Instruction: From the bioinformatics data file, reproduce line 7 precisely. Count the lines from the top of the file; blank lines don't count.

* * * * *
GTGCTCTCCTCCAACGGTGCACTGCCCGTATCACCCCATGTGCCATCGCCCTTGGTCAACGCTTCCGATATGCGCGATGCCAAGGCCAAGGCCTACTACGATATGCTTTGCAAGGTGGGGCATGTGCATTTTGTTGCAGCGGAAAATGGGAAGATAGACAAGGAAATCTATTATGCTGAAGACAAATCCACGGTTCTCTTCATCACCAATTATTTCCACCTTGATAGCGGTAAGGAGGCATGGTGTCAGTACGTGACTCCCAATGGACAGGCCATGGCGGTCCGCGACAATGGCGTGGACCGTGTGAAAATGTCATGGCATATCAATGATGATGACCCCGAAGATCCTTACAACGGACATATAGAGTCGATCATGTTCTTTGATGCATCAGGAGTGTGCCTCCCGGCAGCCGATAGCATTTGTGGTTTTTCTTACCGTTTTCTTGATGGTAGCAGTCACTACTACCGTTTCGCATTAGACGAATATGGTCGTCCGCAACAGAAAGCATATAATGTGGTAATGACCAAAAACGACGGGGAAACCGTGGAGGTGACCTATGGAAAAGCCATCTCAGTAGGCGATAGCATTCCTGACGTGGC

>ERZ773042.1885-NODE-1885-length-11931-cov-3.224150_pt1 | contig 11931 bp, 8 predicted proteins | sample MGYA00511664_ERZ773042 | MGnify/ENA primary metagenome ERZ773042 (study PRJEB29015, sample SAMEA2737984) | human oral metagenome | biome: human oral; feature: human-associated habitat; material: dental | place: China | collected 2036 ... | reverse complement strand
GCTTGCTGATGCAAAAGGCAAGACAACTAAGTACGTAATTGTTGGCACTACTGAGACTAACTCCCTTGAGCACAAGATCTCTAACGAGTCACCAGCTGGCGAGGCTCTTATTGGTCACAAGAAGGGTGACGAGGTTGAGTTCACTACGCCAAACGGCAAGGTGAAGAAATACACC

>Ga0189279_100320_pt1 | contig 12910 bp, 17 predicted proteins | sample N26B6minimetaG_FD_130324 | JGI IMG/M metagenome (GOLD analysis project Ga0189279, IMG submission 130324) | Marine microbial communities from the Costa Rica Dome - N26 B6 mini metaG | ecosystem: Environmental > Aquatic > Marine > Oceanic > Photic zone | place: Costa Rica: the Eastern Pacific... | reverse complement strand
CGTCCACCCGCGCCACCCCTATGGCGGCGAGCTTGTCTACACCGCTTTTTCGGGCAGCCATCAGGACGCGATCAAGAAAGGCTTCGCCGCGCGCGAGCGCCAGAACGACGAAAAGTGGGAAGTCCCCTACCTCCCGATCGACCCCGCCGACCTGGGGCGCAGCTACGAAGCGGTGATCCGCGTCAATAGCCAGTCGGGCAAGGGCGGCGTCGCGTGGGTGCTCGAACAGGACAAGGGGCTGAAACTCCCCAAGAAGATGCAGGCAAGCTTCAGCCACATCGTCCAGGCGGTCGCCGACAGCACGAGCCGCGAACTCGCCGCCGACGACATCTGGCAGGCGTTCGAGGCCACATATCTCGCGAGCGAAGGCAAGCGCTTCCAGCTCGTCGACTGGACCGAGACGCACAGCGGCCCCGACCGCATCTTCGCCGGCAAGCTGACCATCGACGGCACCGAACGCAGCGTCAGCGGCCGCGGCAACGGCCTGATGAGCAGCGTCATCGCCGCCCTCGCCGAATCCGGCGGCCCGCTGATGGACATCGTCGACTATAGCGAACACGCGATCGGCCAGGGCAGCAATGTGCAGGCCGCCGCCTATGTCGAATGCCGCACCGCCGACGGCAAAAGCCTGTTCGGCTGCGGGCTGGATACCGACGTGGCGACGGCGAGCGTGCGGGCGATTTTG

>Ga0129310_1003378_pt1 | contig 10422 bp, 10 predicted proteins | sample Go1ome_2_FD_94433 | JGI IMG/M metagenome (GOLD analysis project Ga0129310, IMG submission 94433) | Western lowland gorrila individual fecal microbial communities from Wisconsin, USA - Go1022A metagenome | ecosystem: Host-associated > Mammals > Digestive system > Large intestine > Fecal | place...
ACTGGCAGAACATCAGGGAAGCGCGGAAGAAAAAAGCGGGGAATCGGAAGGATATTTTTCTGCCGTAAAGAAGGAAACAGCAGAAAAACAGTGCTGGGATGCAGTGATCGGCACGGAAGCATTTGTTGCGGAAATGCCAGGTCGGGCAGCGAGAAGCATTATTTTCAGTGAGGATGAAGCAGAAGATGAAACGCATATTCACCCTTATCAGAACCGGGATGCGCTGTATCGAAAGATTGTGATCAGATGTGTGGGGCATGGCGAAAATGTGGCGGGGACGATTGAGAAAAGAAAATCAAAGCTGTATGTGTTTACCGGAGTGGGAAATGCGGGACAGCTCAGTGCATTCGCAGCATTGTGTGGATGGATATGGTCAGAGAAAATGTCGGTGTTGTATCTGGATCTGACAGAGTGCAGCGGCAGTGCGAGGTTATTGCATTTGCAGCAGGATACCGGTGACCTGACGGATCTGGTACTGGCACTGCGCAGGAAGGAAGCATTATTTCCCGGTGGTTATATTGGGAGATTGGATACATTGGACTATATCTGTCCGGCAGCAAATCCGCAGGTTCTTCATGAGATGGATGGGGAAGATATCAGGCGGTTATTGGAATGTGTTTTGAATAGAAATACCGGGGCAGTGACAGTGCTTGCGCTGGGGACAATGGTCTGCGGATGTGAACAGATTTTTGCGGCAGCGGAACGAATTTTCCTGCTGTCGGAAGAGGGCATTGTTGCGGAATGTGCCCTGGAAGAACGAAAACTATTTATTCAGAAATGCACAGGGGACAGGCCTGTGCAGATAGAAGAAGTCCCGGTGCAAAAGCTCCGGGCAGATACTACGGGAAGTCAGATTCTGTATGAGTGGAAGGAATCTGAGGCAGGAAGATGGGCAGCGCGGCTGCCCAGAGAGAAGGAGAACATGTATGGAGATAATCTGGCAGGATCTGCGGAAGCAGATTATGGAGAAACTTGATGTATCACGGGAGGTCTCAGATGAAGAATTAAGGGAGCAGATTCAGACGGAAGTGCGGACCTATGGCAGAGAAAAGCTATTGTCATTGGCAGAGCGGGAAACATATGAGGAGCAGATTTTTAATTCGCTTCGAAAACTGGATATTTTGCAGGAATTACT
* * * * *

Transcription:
ACTGGCAGAACATCAGGGAAGCGCGGAAGAAAAAAGCGGGGAATCGGAAGGATATTTTTCTGCCGTAAAGAAGGAAACAGCAGAAAAACAGTGCTGGGATGCAGTGATCGGCACGGAAGCATTTGTTGCGGAAATGCCAGGTCGGGCAGCGAGAAGCATTATTTTCAGTGAGGATGAAGCAGAAGATGAAACGCATATTCACCCTTATCAGAACCGGGATGCGCTGTATCGAAAGATTGTGATCAGATGTGTGGGGCATGGCGAAAATGTGGCGGGGACGATTGAGAAAAGAAAATCAAAGCTGTATGTGTTTACCGGAGTGGGAAATGCGGGACAGCTCAGTGCATTCGCAGCATTGTGTGGATGGATATGGTCAGAGAAAATGTCGGTGTTGTATCTGGATCTGACAGAGTGCAGCGGCAGTGCGAGGTTATTGCATTTGCAGCAGGATACCGGTGACCTGACGGATCTGGTACTGGCACTGCGCAGGAAGGAAGCATTATTTCCCGGTGGTTATATTGGGAGATTGGATACATTGGACTATATCTGTCCGGCAGCAAATCCGCAGGTTCTTCATGAGATGGATGGGGAAGATATCAGGCGGTTATTGGAATGTGTTTTGAATAGAAATACCGGGGCAGTGACAGTGCTTGCGCTGGGGACAATGGTCTGCGGATGTGAACAGATTTTTGCGGCAGCGGAACGAATTTTCCTGCTGTCGGAAGAGGGCATTGTTGCGGAATGTGCCCTGGAAGAACGAAAACTATTTATTCAGAAATGCACAGGGGACAGGCCTGTGCAGATAGAAGAAGTCCCGGTGCAAAAGCTCCGGGCAGATACTACGGGAAGTCAGATTCTGTATGAGTGGAAGGAATCTGAGGCAGGAAGATGGGCAGCGCGGCTGCCCAGAGAGAAGGAGAACATGTATGGAGATAATCTGGCAGGATCTGCGGAAGCAGATTATGGAGAAACTTGATGTATCACGGGAGGTCTCAGATGAAGAATTAAGGGAGCAGATTCAGACGGAAGTGCGGACCTATGGCAGAGAAAAGCTATTGTCATTGGCAGAGCGGGAAACATATGAGGAGCAGATTTTTAATTCGCTTCGAAAACTGGATATTTTGCAGGAATTACT